You (the product) switching from google to another search provider only means that Google has 0.00000001% less product to sell, and is unlikely to impact anyone.

However a business (the customer) switching to another provider, could (and would) cut that business off from over 90% of its potential customers (you). Something that is likely to impact them greatly (if not kill the business).

Submission + - The 'Page 63' Backdoor to Elliptic Curve Cryptography 3

CRYPTIS writes: The security of Elliptic curve cryptography is facilitated by the perceived 'hard' problem of cracking the Discrete Logarithm Problem (DLP) for any given curve. Historically, for FIPS (Federal Information Processing Standards) compliance it was required that your curves conformed to the FIPS186-2 document located at . Page 63 of this specifies that the 'a' and 'b' elliptic curve domain parameters should conform to the mathematical requirement of c*b^2 = a^3 (mod p).

Interestingly, back in 1982, A. M. Odlyzko, of AT & T Bell Laboratories, published a document entitled “Discrete logarithms in finite fields and their cryptographic significance” ( ). Page 63 of this document presents a weak form of the DLP, namely a^3 = b^2*c (mod p).

It seems then, that the National Institute of Standards and Technology (NIST), driven in turn by the NSA, have required that compliant curves have this potentially weak form of the DLP built in; merely transposing the layout of the formula in order to obtain what little obfuscation is available with such a short piece of text.

Comment Required HW (Score 1) 124

Do Android devices have a hardware encrypter/decrypter built into the DMA bus, like iPhone does?

I would guess without something like that, encryption would have a high latency and battery life cost. Encryption accelerated via special CPU features/instructions, like what dm-crypt is able to use, would only partially alleviate those costs.

My guess the problem isn't to do with features in the Andriod software, but rather hardware costs. i.e. Development and Manufacturing costs. Does the lack of encryption really affect sales enough to justify those costs? One thing is clear: The perception of improved battery life does affect sales.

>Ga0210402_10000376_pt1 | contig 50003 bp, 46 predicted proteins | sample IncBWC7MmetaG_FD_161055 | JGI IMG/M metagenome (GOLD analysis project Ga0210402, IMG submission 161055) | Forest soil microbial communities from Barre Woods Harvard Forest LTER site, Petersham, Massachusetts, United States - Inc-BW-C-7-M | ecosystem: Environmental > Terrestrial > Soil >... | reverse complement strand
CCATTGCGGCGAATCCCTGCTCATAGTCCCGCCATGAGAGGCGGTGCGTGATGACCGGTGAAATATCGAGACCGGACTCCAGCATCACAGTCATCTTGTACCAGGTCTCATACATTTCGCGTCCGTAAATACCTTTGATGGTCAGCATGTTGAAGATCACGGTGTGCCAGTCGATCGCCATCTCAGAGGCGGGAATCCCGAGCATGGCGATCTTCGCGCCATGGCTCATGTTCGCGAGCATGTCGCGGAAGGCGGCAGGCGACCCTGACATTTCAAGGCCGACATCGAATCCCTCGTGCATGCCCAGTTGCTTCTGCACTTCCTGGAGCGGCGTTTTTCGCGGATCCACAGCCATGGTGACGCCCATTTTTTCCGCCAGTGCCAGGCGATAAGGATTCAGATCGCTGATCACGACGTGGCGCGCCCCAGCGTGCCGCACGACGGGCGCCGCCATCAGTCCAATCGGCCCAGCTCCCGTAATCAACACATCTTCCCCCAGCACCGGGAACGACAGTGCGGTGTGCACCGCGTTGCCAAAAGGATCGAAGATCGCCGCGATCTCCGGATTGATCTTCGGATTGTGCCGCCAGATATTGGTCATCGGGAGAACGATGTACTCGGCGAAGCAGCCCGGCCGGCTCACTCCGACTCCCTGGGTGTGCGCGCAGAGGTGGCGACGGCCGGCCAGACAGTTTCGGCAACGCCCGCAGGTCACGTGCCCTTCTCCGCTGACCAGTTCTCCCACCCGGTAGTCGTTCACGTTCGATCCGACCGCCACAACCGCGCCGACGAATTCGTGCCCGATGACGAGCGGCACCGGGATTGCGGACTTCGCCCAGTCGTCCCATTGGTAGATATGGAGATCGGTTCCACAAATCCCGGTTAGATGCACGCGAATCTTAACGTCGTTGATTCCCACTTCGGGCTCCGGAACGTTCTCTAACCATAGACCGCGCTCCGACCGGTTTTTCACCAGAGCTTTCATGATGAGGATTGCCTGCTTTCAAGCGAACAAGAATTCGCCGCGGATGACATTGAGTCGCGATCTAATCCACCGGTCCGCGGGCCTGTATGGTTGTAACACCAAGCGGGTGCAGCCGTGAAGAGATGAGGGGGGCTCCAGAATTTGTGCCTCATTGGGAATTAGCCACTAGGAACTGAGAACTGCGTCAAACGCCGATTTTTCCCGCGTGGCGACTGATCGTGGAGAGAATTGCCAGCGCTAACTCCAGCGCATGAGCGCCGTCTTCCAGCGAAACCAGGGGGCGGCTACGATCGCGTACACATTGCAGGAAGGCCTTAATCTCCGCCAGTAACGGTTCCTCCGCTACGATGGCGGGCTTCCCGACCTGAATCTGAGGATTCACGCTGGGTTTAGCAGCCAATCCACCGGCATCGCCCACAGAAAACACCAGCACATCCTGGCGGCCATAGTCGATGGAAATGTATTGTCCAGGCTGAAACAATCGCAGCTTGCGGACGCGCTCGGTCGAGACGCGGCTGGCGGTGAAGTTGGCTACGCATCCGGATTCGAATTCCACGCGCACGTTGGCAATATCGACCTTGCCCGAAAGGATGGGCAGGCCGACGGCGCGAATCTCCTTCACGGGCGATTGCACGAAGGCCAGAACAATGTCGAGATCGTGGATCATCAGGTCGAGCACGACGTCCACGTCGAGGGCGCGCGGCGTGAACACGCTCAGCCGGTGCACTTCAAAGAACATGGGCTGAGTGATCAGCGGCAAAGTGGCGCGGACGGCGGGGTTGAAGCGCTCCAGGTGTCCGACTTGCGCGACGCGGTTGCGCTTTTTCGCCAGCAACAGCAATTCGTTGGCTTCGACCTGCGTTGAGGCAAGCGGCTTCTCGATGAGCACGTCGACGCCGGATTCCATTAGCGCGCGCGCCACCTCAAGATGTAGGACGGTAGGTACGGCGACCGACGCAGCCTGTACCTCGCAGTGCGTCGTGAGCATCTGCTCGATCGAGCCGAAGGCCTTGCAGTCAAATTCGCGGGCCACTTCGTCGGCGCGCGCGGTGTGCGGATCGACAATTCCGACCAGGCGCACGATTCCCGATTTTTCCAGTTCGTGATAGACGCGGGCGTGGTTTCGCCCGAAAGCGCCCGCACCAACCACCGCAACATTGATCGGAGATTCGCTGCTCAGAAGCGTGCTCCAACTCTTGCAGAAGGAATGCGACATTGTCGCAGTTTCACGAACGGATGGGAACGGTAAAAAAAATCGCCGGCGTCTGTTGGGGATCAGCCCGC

I think in the end Android will get a botched job. Encryption in SW for those that want to turn it on, but off by default as to not affect the phone's vital statistics; especially early benchmarks.

Comment The Rust Language (Score 4, Interesting) 407

I have been mulling similar question for myself for some time. i.e. where should I spend my limited hobby time: learning Obj-C or C++?

In the last few months Rust has caught my attention. Even then it's not yet at verstion 1 (at time of writing its at alpha-1), I really like the concept and what they are try to achieve with the language.

My comment will probably be burried, but if you do read it, spend a few minutes wondering around their web site. For exmaple their 30 minute introduction to Rust.

Comment Re:So does this mean... (Score 3, Insightful) 264

Big step from 3.19: No
Same work as 3.20: Yes

The reference point is 3.0. Kernel development is now 'inline' (as opposed to the old even=release, odd=development system). That means the minor number just gets bigger and bigger, and the kernel gets further and further away from what 3.0 was.

This means at somepoint one should bump the major version number; the question is when? Linus has the answer for this: Basically when the minor number gets asthetically displeasing to him, he'll bump the major number and start the minor number again at 0.

One might ask what will Linus do when the major number gets too big (e.g. >20) ?
Others might ask, why don't they just use a year/calendar based version number? Like Ubuntu does.